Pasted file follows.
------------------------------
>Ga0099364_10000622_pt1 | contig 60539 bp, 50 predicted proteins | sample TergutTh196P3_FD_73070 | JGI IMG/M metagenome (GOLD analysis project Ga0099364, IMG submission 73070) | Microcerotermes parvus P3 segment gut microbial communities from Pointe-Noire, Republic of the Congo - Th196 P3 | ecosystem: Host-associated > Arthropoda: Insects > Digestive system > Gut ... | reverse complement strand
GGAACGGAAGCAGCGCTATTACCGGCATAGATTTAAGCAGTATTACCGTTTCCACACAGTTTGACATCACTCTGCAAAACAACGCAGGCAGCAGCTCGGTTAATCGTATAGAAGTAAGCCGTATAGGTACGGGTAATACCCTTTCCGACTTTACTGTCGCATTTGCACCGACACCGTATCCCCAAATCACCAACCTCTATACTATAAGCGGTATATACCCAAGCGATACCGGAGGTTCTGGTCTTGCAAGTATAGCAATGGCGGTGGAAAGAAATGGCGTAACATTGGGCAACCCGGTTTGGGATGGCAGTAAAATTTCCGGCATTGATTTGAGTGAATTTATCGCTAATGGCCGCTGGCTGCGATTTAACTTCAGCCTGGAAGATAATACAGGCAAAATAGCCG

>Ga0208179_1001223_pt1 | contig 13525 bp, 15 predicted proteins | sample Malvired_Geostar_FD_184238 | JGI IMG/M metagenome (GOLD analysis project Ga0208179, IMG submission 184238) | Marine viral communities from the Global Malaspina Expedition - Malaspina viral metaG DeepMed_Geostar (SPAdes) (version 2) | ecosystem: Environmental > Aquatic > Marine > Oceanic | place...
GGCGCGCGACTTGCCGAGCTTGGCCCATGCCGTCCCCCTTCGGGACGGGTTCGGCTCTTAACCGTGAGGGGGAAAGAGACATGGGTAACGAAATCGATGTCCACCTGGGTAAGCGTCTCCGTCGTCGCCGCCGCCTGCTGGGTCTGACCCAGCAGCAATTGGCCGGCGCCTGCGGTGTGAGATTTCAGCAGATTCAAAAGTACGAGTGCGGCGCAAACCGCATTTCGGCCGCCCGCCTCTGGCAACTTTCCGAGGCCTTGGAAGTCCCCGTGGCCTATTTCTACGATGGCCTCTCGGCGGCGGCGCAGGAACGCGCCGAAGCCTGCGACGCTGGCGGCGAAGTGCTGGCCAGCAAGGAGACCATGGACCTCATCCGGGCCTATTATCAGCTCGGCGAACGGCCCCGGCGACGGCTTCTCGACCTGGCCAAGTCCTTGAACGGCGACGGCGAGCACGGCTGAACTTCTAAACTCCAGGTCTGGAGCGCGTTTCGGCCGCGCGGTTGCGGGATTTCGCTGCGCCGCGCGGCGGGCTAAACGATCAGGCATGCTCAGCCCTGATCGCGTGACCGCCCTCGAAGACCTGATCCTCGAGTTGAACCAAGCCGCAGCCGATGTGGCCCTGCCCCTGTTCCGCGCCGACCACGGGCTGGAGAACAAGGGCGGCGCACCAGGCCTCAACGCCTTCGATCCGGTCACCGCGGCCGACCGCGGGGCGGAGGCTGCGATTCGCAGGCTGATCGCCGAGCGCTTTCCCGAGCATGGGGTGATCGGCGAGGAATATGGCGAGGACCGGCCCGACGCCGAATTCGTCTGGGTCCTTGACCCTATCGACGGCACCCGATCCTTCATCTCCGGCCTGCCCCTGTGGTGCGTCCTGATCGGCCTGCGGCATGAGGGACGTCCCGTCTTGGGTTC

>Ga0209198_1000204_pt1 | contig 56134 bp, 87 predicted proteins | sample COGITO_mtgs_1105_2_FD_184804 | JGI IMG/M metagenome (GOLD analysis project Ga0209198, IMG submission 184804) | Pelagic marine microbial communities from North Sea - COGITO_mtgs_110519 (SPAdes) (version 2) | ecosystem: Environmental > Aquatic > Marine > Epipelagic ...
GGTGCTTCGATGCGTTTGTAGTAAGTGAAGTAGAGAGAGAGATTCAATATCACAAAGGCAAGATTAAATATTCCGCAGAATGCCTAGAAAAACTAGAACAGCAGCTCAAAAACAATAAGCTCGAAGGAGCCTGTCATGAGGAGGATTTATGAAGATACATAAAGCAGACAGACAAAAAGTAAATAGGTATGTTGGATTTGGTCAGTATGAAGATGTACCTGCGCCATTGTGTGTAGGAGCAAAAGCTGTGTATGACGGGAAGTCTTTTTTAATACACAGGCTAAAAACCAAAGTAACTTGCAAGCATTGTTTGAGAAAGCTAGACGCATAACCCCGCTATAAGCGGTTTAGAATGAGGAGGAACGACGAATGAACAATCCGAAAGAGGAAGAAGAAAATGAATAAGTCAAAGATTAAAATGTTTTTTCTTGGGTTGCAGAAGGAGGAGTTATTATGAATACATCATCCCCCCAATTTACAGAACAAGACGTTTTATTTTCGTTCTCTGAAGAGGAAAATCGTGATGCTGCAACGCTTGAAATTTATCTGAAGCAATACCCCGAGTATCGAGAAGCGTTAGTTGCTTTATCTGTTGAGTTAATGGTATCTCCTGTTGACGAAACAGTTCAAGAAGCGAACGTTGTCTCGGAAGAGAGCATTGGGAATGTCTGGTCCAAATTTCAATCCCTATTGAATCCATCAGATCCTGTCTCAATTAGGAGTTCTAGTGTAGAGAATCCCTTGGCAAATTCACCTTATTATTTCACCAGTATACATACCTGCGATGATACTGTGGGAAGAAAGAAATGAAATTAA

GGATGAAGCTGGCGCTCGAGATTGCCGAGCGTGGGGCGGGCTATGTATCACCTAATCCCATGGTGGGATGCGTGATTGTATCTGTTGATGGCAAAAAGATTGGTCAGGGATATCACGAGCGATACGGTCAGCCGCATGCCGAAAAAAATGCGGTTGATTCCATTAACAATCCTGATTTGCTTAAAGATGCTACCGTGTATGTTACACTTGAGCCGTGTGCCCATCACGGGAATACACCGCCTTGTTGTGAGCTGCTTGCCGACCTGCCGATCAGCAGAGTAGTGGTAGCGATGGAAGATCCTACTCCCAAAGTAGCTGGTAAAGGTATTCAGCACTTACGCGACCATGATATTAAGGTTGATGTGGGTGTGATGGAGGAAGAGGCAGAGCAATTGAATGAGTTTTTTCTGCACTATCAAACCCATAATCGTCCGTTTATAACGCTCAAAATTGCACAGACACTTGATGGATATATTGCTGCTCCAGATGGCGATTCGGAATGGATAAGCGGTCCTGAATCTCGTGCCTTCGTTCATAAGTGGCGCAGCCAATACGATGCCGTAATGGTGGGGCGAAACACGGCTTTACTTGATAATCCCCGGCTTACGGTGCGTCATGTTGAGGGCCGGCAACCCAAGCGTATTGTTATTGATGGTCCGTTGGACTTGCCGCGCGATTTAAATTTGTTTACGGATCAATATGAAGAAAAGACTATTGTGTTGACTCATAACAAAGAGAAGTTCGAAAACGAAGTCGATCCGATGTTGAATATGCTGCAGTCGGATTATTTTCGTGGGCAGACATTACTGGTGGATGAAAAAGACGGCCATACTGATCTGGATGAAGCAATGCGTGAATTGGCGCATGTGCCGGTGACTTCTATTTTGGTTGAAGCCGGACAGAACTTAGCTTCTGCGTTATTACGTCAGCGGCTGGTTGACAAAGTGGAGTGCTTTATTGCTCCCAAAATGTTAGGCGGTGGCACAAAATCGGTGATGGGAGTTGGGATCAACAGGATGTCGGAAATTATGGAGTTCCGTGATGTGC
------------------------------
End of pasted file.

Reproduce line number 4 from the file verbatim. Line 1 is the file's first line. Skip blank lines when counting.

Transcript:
GGCGCGCGACTTGCCGAGCTTGGCCCATGCCGTCCCCCTTCGGGACGGGTTCGGCTCTTAACCGTGAGGGGGAAAGAGACATGGGTAACGAAATCGATGTCCACCTGGGTAAGCGTCTCCGTCGTCGCCGCCGCCTGCTGGGTCTGACCCAGCAGCAATTGGCCGGCGCCTGCGGTGTGAGATTTCAGCAGATTCAAAAGTACGAGTGCGGCGCAAACCGCATTTCGGCCGCCCGCCTCTGGCAACTTTCCGAGGCCTTGGAAGTCCCCGTGGCCTATTTCTACGATGGCCTCTCGGCGGCGGCGCAGGAACGCGCCGAAGCCTGCGACGCTGGCGGCGAAGTGCTGGCCAGCAAGGAGACCATGGACCTCATCCGGGCCTATTATCAGCTCGGCGAACGGCCCCGGCGACGGCTTCTCGACCTGGCCAAGTCCTTGAACGGCGACGGCGAGCACGGCTGAACTTCTAAACTCCAGGTCTGGAGCGCGTTTCGGCCGCGCGGTTGCGGGATTTCGCTGCGCCGCGCGGCGGGCTAAACGATCAGGCATGCTCAGCCCTGATCGCGTGACCGCCCTCGAAGACCTGATCCTCGAGTTGAACCAAGCCGCAGCCGATGTGGCCCTGCCCCTGTTCCGCGCCGACCACGGGCTGGAGAACAAGGGCGGCGCACCAGGCCTCAACGCCTTCGATCCGGTCACCGCGGCCGACCGCGGGGCGGAGGCTGCGATTCGCAGGCTGATCGCCGAGCGCTTTCCCGAGCATGGGGTGATCGGCGAGGAATATGGCGAGGACCGGCCCGACGCCGAATTCGTCTGGGTCCTTGACCCTATCGACGGCACCCGATCCTTCATCTCCGGCCTGCCCCTGTGGTGCGTCCTGATCGGCCTGCGGCATGAGGGACGTCCCGTCTTGGGTTC